U.S. Senators Gary Peters, Ranking Member of the Senate Homeland Security and Governmental Affairs Committee, and Rick Scott, have introduced bipartisan legislation to implement stronger cybersecurity protections for K-12 educational institutions across the US.
The K-12 Cybersecurity Act of 2019 would help educational institutions bolster their cybersecurity protections by instructing the Department of Homeland Security (DHS) to examine the risks and challenges that schools face in securing their systems.
DHS would also be charged with creating a set of cybersecurity recommendations and other voluntary resources for schools to use when implementing their cybersecurity solutions.
In recent years, cyber-attacks on schools have become increasingly common, resulting in a state of emergency in Louisiana and numerous school closures in Arizona. In 2018, Johannesburg-Lewiston Area Schools in Michigan were targeted by a malicious ransomware attack that temporarily shut down the district’s systems, says a news release.
The K-12 Cybersecurity Act of 2019 directs DHS’s Cybersecurity and Infrastructure Security Agency (CISA) to work with other federal departments and private sector organizations to complete a study of cybersecurity risks specific to K-12 educational institutions, including risks related to sensitive student and employee records.
Following the completion of that study, the bill directs CISA to develop cybersecurity recommendations and an online toolkit to help schools improve their cybersecurity systems. These voluntary tools would be made available on the DHS website with other DHS school safety information.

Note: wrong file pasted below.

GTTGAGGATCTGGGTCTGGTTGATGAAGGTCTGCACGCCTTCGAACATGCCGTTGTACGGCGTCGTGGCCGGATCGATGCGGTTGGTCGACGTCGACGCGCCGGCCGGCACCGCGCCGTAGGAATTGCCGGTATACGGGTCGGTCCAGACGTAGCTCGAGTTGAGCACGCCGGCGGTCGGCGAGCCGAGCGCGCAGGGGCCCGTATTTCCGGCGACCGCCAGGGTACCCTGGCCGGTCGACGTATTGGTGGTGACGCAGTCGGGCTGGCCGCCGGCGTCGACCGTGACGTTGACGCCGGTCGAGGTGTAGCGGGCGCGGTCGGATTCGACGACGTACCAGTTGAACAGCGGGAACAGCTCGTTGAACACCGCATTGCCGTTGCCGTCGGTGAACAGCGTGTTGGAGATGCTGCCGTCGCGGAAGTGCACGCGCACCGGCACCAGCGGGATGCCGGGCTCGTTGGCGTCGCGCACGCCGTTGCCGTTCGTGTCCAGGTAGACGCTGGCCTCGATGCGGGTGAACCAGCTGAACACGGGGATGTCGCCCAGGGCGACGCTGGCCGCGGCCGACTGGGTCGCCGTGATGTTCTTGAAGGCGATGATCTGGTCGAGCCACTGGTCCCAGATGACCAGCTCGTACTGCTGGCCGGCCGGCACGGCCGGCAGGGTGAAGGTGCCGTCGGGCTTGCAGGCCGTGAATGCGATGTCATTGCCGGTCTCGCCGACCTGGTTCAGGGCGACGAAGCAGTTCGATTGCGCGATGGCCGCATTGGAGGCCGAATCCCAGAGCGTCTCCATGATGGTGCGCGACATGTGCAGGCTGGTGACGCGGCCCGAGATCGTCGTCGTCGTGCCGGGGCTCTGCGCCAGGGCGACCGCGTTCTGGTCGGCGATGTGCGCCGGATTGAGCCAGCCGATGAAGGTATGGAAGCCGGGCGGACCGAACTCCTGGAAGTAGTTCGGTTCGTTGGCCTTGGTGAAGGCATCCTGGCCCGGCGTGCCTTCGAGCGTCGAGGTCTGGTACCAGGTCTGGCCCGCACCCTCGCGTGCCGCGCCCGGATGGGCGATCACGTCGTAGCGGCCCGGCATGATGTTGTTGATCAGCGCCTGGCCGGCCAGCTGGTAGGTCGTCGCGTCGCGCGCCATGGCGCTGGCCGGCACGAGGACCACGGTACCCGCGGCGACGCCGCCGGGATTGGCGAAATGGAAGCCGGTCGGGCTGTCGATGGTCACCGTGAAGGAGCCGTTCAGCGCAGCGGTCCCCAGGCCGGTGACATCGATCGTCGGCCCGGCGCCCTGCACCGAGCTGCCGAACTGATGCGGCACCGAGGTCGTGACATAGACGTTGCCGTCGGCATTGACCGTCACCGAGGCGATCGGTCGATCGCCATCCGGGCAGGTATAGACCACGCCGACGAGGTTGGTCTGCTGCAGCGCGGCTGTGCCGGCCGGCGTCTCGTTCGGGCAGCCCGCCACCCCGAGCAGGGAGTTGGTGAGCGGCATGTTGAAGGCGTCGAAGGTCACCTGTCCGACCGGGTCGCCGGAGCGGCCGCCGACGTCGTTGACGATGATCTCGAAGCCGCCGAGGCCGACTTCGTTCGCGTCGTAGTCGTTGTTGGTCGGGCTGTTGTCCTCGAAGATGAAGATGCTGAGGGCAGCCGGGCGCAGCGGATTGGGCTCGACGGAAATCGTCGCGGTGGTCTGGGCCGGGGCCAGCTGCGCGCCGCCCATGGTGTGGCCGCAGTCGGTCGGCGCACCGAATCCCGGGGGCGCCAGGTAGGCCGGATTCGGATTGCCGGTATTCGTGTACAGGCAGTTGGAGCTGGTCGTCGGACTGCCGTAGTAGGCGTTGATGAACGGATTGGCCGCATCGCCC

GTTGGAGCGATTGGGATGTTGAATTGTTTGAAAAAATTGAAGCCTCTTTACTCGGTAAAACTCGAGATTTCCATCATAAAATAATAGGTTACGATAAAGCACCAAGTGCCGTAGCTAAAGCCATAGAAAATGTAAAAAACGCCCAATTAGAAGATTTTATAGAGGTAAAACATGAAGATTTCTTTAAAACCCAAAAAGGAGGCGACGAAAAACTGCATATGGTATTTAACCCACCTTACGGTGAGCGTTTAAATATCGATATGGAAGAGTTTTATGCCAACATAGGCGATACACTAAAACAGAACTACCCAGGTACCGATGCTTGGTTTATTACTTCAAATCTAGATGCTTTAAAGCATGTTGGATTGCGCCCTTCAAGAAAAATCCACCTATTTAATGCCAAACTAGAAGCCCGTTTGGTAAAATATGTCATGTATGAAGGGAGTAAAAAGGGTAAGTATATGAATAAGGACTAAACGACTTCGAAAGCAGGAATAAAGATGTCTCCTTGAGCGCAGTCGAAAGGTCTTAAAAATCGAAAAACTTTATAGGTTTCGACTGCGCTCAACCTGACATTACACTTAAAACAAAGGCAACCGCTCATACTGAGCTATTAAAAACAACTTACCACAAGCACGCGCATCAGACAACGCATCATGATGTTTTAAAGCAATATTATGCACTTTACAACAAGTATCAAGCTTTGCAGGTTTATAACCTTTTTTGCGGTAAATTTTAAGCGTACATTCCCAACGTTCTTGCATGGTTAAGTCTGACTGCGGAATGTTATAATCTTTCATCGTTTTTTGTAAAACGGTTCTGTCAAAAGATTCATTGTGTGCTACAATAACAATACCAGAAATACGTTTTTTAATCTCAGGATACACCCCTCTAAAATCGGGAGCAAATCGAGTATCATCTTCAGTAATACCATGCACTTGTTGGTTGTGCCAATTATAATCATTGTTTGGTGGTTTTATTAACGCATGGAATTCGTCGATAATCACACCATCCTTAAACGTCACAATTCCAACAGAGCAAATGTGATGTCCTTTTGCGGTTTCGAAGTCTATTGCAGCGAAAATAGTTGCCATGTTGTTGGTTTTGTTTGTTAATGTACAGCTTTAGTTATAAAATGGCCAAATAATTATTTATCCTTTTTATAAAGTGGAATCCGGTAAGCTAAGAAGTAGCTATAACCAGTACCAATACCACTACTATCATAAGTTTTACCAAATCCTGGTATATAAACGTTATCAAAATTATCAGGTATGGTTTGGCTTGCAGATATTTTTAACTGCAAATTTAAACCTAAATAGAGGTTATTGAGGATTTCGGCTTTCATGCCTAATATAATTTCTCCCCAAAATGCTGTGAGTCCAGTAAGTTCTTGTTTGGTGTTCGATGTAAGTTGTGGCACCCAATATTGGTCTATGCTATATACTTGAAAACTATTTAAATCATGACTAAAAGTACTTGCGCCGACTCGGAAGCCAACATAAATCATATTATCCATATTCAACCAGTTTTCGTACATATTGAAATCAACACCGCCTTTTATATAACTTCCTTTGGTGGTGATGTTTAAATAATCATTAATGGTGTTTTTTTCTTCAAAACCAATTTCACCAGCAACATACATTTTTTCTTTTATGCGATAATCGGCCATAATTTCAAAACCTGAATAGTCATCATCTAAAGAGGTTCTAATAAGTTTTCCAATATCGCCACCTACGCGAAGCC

“Schools across the country are entrusted with safeguarding the personal data of their students and faculty, but lack many of resources and information needed to adequately defend themselves against sophisticated cyber-attacks,” said Senator Peters.
“This commonsense, bipartisan legislation will help to ensure that schools in Michigan and across the country can protect themselves from hackers looking to take advantage of our nation’s cybersecurity vulnerabilities.”
Recently, a report by Armor revealed that 11 new U.S. school districts (comprising 226 schools) have been compromised by ransomware since late October 2019.
Since January 2019 to date, Armor has identified a total of 72 school districts and/or individual educational institutions that have publicly reported being a victim of ransomware. These attacks have potentially impacted 1,039 schools nationwide.
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